Chiaroscuro woodcut from 4 blocks, light gray, medium gray, dark gray, and black
Inscription in the darkest block
In 1518, Pope Leo X granted Ugo da Carpi privileges for the publication of his Aeneas and and Death of Ananias (ALU.0942.1). They are the earliest known protections for single-sheet prints in Rome, and were exceptional at the time; such privileges did not appear with any regularity until the late 1540s (Bury 2001). An inscription on the Aeneas and Anchises declares that the “author” of the image is the holder of both papal and Venetian privileges (it is assumed that the Venetian privilege refers to the one for which Ugo applied on July 24, 1516. This privilege, however, would have been nullified on August 1, 1517 when the Venetian Senate revoked all earlier privileges, as too many privileges had been granted to enforce. On the passing of this law, see Witcombe 2004). Although Raphael's name is featured first in the inscription, the “author” undoubtedly refers to Ugo, whose application to the Venetian Senate for a privilege in 1516 is documented (for an explanation of the wording of the privilege, see Pon 2004 and Griffiths 2018). Indeed, the printmaker went to great lengths to protect his investments, later obtaining a papal privilege for his woodcut calligraphy manual in 1525 (Operina di Ludovico Vicentino da imparare di scrivere littera cancellerescha, Rome, 1525).
Both Aeneas and Anchises and Death of Ananias are inscribed “apud Ugum de Carpi inpressam,” advertising Ugo's responsibility for printing and publishing the blocks in his shop. Not only did Ugo possess the executive skills and financial wherewithal to generate and issue his own work, but the similar ink formulation and quality of his Roman and Bolognese chiaroscuro woodcuts suggest that he closely supervised all aspects of the production process as well. The number of surviving lifetime impressions of Ugo's chiaroscuros indicates that he was printing in limited quantities (Six other impressions of Aeneas and Anchises are listed below. Other prints recorded in fewer than seven impressions include Saint Jerome, Hercules Chasing Avarice from the Temple of the Muses Version A, Hercules and the Nemean Lion, and Hercules and Antaeus). His was a small-scale production in contrast with the more substantial commercial publishing operation of il Baviera, which issued prints by the engravers working around Raphael. It is doubtful that Ugo was associated with the Roman publisher. Like their production methods, we can also assume that the channels of distribution for chiaroscuro woodcuts and intaglio prints were separate (Bury 2003).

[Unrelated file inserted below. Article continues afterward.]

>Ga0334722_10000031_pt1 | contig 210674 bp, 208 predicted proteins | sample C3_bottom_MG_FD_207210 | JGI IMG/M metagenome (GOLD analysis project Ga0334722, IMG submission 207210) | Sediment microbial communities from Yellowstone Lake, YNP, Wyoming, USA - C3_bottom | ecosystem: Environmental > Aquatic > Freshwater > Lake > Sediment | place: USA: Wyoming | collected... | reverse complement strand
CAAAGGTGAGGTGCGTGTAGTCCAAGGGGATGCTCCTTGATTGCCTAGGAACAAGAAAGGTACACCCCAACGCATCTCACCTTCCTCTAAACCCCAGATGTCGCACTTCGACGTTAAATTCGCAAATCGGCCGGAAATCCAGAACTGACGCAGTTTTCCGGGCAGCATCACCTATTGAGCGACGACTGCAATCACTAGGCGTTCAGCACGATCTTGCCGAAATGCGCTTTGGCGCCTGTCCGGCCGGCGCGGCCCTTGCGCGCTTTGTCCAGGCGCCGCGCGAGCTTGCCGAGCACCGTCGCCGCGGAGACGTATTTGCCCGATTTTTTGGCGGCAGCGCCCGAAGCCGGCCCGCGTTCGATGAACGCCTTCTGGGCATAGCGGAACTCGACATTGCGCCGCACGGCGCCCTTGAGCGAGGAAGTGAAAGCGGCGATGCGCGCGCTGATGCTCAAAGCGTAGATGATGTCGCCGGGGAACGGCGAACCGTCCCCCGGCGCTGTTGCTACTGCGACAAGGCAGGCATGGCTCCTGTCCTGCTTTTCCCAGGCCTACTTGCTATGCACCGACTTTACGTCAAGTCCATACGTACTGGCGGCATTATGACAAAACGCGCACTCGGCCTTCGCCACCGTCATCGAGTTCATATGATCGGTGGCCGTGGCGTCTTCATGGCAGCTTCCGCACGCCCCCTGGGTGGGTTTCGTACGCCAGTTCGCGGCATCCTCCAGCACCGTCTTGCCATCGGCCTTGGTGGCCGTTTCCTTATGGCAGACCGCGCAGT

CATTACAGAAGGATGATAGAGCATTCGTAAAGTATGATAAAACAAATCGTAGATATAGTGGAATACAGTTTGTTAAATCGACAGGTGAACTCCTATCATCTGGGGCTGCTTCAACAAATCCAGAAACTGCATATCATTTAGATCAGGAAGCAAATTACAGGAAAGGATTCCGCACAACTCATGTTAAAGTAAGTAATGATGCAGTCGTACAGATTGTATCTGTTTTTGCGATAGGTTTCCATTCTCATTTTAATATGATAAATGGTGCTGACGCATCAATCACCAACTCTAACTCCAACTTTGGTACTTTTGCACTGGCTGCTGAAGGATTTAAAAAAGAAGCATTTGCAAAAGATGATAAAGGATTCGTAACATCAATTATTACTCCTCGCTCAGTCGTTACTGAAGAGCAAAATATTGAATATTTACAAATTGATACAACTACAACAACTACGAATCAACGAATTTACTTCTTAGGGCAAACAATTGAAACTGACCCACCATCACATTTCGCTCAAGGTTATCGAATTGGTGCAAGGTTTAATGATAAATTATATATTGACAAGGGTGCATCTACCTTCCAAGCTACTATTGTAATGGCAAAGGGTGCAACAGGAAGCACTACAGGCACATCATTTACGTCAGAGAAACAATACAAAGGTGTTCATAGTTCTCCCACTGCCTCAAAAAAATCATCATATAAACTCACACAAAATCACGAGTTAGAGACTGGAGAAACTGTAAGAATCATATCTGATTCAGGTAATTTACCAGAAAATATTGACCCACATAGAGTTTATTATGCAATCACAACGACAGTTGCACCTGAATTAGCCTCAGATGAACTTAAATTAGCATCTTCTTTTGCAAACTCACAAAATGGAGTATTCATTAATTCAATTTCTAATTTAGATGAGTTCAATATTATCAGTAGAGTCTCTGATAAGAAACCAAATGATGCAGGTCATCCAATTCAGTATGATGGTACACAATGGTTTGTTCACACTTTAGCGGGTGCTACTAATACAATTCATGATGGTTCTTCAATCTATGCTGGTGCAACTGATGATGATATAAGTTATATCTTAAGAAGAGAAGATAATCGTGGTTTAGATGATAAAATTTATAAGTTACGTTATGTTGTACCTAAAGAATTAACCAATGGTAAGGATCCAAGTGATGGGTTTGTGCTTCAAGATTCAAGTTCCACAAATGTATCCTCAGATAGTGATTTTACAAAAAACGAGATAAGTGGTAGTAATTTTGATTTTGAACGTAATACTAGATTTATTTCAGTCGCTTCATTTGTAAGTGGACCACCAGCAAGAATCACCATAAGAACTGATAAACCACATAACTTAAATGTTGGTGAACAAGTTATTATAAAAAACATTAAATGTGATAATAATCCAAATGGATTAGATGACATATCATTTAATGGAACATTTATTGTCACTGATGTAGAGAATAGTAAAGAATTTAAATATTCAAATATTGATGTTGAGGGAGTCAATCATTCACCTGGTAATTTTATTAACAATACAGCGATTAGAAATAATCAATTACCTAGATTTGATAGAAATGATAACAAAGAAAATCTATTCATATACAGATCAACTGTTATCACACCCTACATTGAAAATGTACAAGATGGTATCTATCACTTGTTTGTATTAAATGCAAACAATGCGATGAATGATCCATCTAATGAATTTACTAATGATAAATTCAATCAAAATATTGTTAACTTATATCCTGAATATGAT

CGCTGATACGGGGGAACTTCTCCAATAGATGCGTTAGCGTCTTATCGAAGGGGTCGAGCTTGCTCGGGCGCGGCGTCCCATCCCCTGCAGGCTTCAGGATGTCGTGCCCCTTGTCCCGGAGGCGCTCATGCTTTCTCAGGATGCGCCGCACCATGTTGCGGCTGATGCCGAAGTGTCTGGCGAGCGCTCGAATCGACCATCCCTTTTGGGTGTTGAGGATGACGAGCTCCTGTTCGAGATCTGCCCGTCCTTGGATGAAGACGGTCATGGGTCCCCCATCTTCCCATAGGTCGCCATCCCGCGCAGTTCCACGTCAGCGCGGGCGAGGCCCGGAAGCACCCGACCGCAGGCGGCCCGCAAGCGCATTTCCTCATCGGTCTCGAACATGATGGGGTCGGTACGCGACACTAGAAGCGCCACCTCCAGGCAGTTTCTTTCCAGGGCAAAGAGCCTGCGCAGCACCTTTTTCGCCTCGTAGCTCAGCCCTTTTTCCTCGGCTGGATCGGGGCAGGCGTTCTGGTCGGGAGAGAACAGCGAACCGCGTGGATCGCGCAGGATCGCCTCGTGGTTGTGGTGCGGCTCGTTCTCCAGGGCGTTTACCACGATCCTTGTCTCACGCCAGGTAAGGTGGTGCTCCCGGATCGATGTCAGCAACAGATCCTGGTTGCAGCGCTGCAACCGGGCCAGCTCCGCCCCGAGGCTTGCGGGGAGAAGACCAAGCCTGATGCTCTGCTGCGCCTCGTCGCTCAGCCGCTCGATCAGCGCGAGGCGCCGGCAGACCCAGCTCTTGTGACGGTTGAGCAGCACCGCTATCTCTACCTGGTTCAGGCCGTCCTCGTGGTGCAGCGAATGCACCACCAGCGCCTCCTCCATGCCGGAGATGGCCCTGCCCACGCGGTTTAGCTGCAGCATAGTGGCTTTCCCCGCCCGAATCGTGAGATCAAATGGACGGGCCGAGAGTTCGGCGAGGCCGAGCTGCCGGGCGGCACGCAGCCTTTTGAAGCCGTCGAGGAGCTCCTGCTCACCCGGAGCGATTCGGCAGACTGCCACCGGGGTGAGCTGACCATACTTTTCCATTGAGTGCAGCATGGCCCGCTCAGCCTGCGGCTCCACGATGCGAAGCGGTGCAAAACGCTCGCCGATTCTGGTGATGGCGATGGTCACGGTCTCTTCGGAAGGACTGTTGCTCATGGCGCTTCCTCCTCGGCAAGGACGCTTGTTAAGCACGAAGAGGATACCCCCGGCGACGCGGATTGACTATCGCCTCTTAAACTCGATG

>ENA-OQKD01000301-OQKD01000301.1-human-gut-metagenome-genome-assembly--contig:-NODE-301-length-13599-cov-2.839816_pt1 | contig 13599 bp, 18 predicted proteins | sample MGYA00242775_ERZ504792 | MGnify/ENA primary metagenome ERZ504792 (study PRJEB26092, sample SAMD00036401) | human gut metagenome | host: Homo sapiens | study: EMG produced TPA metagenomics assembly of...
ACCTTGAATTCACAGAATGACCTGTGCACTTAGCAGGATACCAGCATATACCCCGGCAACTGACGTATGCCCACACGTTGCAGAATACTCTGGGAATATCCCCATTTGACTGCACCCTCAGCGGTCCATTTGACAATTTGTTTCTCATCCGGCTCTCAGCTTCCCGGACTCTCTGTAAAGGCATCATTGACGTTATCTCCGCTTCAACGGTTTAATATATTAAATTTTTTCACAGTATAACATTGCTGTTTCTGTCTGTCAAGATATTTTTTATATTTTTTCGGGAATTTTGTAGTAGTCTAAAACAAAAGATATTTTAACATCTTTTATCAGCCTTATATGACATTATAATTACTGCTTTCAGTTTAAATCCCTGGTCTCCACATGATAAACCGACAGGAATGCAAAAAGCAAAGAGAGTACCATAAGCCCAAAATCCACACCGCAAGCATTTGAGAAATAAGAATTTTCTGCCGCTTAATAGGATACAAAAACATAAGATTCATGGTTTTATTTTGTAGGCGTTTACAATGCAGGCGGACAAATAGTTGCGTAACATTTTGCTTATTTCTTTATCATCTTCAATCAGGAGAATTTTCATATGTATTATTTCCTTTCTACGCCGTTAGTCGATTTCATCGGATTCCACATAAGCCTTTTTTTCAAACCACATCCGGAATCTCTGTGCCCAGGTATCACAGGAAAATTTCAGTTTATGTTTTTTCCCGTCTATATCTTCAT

Aeneas and Anchises is a rare chiaroscuro woodcut of which no late printings are known. The gray-black palette of MFA Boston 64.1089 is typical of all the recorded impressions. Very similar inks were also used to print the first state impressions of Death of Ananias, and the same Crossbow in a Circle Surmounted by a Star watermark appears in examples of both woodcuts (Aeneas and Anchises impressions with this watermark are BnF, Chatsworth, and Rijksmuseum. Death of Ananias with this watermark are BM 1852,0612.1 and Rijksmuseum RP-P-OB-31.031. I thank Shelley Langdale for the Rijksmuseum watermark information). Aeneas and Anchises and Death of Ananias represent Ugo's earliest use of a four-block technique. In Death of Ananias, the lightest blocks are applied as broad areas of color, while the darker two describe some outlines and deepen shadows. In contrast to his earlier prints, the presence of line is markedly diminished. In Aeneas and Anchises, linear elements are even further reduced; forms are described and modeled through the juxtaposition and superimposition of flat, contrasting planes of light and dark color. Notably, in neither print do we find a single line or tone block dominating the composition— instead, the images are created through a complex of interdependent block designs.
Anchises and Anchises, first mentioned by Vasari, features Aeneas as he leads his son, Ascanius, and carries his father, Anchises, to safety, while Troy burns in the background (“gli riuscì in modo anco questa, che condusse una carta, dove Enea porta addosso Anchise, mentre che arde Troia”; Vasari-Bettarini and Barocchi 1966–87. The story is recounted in Virgil's Aeneid, 2.707). The gures are cast against a night sky that is lit up by fire and filled with smoke, rendered as startlingly abstracted flat geometric areas of color. There are no preparatory drawings or finished works by Raphael relating directly to this woodcut, which reflects his debt to the antique (Joannides 2000; Oberhuber and Gnann 1999). It has been posited that the composition might follow a lost preliminary design for Raphael's Fire in the Borgo fresco in the Vatican, either by the master himself or perhaps one developed by Gianfrancesco Penni (Oberhuber 1966, Oberhuber and Gnann 1999. For an attribution to Penni, see Joannides 2015, 157).
Naoko Takahatake, The Chiaroscuro Woodcut in Renaissance Italy, exhibition catalogue, Los Angeles County Museum of Art, June-September 2018, National Gallery of Art, Washington D.C, October 2018-January 2019, DelMonico Books/Prestel, Munich-London-New York, 2018, pp. 89-90.
Other impressions (all printed in light gray, medium gray, dark gray, and black):
-BnF Réserve EA 26 (I)-BOITE FOL (wmk: crossbow in a circle)
-Georg Baselitz collection (Gnann 2013,
p. 102, n. 35)
-Chatsworth vol. IV, fol. 59, no. 80 (wmk: crossbow in a circle)
-GDSU 62 st.sc.
-MMA 34.2: https://www.metmuseum.org/art/collection/search/654289?
-Rijksmuseum RP-P-OB-31.054 (wmk: crossbow in a circle): http://hdl.handle.net/10934/RM0001.COLLECT.51336
-Albertina DG/2002304: https://www.graphikportal.org/document/gpo00080105
, New Haven, 2004 , pp. 81-82
, Los Angeles, 2018 , pp. 89-90, n. 17 (Takahatake N.), p. 89